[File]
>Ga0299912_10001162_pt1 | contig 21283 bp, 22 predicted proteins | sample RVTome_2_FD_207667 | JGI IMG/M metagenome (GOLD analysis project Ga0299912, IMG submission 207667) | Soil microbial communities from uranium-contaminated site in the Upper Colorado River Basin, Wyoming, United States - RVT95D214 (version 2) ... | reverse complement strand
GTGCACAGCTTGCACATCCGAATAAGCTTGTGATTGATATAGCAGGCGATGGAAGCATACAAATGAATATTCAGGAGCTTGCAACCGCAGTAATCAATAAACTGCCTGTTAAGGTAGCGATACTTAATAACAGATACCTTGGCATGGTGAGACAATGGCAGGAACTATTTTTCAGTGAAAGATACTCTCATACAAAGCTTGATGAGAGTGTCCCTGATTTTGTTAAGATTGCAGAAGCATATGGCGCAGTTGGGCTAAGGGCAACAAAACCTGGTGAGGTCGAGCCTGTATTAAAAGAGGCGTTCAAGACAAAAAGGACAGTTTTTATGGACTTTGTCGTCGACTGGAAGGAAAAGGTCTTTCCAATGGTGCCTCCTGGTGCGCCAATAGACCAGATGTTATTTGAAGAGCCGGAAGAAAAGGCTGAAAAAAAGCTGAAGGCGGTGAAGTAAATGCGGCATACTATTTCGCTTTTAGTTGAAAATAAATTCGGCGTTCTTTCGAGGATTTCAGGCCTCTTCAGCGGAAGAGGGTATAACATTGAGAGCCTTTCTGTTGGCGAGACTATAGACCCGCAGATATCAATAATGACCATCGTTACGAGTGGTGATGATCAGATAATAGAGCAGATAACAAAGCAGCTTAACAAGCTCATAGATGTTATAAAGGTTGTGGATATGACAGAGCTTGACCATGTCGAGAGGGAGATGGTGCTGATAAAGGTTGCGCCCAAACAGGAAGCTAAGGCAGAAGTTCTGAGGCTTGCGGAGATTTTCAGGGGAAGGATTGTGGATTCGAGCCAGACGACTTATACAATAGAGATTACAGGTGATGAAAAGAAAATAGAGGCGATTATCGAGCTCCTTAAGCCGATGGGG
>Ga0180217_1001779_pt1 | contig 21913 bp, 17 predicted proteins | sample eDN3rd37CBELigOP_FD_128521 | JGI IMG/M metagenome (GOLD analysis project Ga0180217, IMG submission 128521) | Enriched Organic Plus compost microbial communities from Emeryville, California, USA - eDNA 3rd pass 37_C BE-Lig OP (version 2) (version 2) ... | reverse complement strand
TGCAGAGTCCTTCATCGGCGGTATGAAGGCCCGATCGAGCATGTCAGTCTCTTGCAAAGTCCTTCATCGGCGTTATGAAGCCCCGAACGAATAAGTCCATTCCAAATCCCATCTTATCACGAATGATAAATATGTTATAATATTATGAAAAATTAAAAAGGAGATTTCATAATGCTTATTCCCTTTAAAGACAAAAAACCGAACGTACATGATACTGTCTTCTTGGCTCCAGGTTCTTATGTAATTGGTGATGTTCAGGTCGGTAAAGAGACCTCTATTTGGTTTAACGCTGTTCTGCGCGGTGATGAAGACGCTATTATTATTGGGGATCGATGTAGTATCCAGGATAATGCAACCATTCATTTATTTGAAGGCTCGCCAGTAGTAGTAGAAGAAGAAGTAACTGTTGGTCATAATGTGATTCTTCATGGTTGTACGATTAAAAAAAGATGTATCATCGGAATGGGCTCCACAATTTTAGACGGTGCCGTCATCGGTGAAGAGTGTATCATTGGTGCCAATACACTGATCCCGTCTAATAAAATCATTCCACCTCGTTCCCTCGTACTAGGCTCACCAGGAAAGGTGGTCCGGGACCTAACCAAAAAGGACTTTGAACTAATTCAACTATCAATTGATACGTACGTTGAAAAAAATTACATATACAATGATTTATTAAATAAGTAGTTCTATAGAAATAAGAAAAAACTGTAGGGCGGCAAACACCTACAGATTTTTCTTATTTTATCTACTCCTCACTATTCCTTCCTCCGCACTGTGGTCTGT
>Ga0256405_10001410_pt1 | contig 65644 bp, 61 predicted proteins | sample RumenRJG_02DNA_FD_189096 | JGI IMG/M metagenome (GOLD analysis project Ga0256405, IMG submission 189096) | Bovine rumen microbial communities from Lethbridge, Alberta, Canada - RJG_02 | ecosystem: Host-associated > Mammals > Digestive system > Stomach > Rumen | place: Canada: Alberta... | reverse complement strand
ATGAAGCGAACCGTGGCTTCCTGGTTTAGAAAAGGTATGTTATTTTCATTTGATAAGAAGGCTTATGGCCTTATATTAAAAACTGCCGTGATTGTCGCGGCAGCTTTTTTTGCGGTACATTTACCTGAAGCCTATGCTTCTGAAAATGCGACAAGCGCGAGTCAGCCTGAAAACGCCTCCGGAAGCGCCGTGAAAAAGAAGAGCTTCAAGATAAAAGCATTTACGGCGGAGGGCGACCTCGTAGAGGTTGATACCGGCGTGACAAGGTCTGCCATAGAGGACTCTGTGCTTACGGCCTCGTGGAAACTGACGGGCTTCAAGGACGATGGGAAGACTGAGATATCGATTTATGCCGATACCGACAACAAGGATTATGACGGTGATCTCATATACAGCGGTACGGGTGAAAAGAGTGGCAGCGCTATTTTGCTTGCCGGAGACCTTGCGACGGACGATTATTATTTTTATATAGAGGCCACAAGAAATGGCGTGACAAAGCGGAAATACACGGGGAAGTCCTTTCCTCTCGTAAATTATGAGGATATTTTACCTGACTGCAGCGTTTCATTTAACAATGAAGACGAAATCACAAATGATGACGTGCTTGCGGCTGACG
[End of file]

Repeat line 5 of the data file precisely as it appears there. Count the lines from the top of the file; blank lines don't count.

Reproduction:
>Ga0256405_10001410_pt1 | contig 65644 bp, 61 predicted proteins | sample RumenRJG_02DNA_FD_189096 | JGI IMG/M metagenome (GOLD analysis project Ga0256405, IMG submission 189096) | Bovine rumen microbial communities from Lethbridge, Alberta, Canada - RJG_02 | ecosystem: Host-associated > Mammals > Digestive system > Stomach > Rumen | place: Canada: Alberta... | reverse complement strand